PRINT Summer 2011


Paul Cézanne

Paul Cézanne, The Card Players, ca. 1892–96, oil on canvas, 23 5/8 x 28 3/4".

BACK IN 1990, in an essay for the Oxford Art Journal, Griselda Pollock asked the question “What Can We Say About Cézanne These Days?” Her answers—regarding the contributions that could be made through socio-historical, psychoanalytic, and feminist interventions—were rather more generous than that given in the London Review of Books this past December by T. J. Clark. In the opening of his review of the Courtauld Gallery in London’s recent exhibition dedicated to the artist’s “Card Players” series, 1890–96, Clark flatly declared: “Cézanne . . . cannot be written about any more.” When the exhibition moved to New York’s Metropolitan Museum of Art in February, Peter Schjeldahl, writing in the New Yorker, seconded Clark’s judgment. Referring to Picasso’s remark that “what forces our interest is Cézanne’s anxiety” (what Maurice Merleau-Ponty called “Cézanne’s doubt”), Schjeldahl closed his own essay by stating, “We worry differently today.”

In both these reviews, Cézanne’s game is declared an endgame not despite but because his work was, as Clark puts it, “the touchstone for critical thinking and writing on art for more than a century,” because it compelled Picasso and others from the beginning to the end of the twentieth century, because that century is over and the death knell of its grand illusions has sounded. The same fate has necessarily befallen the century before it, which for some time has been considered the anteroom to twentieth-century art: The French modernist canon paved the way for the canon of radical abstraction in Europe and then yielded the canon of the New York School. The name Cézanne represents the link between two centuries of modern art. Thus, as we say farewell to the idea of Cézanne, we are also putting paid to both the nineteenth-century heritage to which he was heir and the twentieth-century lineage he is supposed to have fathered.

Well, why? Are our anxieties and doubts so small that they cannot encompass Cézanne’s larger ones? Are we so self-absorbed and so unwilling to undertake the effort of historical and other kinds of empathy that we can no longer engage with this art at all, with all the thought and difficulty and uneasy pleasures it entails? And are we all such graybeards—Clark declares himself one and more than once makes a show of switching off his “metaphorical hearing aid” when others start up their “blather” about Cézanne—that we must walk around muttering, “Après moi le déluge,” declaring the end of the revolution that never was? In short, according to this view, it’s all over, there’s no hope for the future, and nothing important can go on after our own demise.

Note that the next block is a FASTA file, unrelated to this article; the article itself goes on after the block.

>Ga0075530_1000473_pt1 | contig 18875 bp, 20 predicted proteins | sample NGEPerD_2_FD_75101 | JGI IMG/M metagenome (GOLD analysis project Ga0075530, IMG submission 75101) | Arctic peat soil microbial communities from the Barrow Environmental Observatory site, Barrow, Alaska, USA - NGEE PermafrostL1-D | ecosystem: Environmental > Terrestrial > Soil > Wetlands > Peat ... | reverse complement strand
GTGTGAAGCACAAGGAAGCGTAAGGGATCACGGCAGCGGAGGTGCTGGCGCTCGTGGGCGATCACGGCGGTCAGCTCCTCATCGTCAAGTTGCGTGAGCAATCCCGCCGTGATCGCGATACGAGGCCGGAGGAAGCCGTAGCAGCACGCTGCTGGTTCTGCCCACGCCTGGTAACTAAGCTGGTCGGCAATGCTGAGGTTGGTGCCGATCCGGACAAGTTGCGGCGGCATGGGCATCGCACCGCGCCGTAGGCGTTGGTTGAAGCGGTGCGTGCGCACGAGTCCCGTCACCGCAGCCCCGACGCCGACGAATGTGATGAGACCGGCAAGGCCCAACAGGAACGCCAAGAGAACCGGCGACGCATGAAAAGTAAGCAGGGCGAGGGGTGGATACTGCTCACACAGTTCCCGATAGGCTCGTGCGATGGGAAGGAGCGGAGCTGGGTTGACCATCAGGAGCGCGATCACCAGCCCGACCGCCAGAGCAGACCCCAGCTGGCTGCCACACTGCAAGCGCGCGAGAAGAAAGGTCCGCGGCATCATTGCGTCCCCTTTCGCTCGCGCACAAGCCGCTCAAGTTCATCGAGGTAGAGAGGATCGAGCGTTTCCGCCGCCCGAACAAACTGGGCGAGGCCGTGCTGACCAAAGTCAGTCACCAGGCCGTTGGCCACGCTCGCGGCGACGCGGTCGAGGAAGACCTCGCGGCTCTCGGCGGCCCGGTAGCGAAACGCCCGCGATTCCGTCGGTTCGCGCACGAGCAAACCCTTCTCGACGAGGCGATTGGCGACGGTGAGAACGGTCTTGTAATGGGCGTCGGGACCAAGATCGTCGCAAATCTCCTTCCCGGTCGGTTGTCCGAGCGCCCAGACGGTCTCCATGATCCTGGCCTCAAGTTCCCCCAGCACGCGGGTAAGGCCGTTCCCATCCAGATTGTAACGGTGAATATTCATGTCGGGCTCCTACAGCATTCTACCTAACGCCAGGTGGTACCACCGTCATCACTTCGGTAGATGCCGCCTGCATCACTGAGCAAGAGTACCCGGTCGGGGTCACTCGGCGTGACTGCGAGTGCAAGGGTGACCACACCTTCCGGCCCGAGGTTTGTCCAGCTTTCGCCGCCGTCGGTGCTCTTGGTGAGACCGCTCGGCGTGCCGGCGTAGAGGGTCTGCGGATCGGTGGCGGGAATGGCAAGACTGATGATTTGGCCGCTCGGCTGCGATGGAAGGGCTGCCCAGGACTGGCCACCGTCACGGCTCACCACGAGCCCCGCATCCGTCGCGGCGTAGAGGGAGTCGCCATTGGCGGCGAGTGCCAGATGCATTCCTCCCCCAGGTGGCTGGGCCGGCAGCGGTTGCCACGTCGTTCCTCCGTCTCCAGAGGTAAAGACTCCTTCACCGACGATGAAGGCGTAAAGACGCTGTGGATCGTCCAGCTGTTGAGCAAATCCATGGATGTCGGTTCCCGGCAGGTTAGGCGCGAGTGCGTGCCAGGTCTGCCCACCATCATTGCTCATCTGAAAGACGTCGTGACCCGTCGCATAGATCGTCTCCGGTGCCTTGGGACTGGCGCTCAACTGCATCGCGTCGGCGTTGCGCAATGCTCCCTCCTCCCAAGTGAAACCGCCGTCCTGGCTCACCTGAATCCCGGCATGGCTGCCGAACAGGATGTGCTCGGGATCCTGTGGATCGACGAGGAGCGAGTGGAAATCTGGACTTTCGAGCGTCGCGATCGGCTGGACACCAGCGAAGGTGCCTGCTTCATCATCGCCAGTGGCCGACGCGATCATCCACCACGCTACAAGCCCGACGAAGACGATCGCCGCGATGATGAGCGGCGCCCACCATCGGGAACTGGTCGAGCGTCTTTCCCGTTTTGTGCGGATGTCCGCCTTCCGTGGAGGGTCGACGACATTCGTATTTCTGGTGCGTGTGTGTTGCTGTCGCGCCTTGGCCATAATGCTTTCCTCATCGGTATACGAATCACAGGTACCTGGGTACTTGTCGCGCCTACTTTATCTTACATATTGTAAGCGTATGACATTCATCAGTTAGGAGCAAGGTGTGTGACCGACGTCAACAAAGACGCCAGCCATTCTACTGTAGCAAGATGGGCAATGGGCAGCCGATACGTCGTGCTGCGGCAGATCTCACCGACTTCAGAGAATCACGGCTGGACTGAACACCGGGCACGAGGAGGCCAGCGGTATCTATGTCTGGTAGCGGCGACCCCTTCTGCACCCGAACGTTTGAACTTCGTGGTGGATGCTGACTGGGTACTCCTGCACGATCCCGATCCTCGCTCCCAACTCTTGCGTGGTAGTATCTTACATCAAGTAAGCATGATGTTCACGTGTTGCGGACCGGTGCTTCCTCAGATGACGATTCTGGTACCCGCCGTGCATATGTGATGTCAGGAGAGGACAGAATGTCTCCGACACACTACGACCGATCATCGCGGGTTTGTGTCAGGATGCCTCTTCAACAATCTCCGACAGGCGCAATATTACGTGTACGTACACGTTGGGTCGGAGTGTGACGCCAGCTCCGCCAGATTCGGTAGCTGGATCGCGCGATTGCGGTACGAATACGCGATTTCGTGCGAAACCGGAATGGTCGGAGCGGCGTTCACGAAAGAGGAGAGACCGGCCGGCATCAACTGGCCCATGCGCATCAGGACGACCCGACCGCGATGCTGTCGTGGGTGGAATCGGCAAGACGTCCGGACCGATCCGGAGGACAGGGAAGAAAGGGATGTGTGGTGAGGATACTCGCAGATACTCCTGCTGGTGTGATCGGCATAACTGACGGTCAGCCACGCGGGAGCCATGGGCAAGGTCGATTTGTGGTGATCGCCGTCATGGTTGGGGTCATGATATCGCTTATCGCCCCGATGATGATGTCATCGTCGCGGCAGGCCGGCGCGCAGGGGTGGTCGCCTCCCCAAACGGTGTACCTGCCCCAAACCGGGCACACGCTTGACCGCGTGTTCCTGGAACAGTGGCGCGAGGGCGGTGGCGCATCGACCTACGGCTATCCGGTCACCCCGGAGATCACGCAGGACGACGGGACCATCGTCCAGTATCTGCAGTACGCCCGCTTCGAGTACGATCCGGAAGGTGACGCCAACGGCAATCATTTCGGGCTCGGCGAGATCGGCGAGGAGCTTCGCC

I’d like to reexamine the premises underpinning these good-byes, as well as the present status of art history—in particular, the history of what we call modern art—in relation to contemporary art criticism and art practice. As Terry Smith observes in his 2009 book What Is Contemporary Art?, it seems that the only binding value within the field of art these days is its contemporaneity, its cotemporality, its obeying the imperative to be “of our time.” That that was a nineteenth-century imperative—that it was founded on specifically nineteenth-century notions of history—is part of the problem I want to address.

The name to bring up first, for my purposes, is neither G. W. F. Hegel nor Karl Marx, but Charles Baudelaire. For it was Baudelaire who, in the French context, most eloquently proclaimed the necessity, for the “modern” artist, of being of one’s own time, i.e., wearing modish clothes and expressing a way of seeing, a mode of subjectivity, and an experience of temporality that were properly in accord with one’s era. And thus Baudelaire seems to have embraced, though in his usual mocking, contrarian way, the Hegelian theory of history that was then coming into vogue: not only linear, evolutionary, and progressive but also dialectical. Which is to say, proceeding according to thesis, antithesis (or negation), and synthesis (or overcoming, otherwise known as sublation, the negation of the negation), a process by which ruptures and revolutions could be resolved into the inevitable forward march of history, while all that was no longer viable would be left in the dust. Following from that theory of history is the notion of the past as garbage heap: It’s all so last year.

It should not be surprising that the nineteenth century also paved the way for the invention of the academic discipline of art history. Here Hegel’s lectures on aesthetics come to mind, with their triadic, progressive, dialectical forward motion toward the “romantic” stage of art (otherwise known as the “modern” age—though for Hegel that modernity began in the Christian Middle Ages), if not the utter obsolescence of art as it fragmented and dissolved into pure “Spirit.” Directly or indirectly, in German or in translation, once published after Hegel’s death those lectures underwrote much that came after: Certainly their impact can be felt in the early art-historical formulations of the positivist Hippolyte Taine, which in turn put their stamp on the periodizations and binary oppositions of one of the founders of modern art history, Heinrich Wölfflin.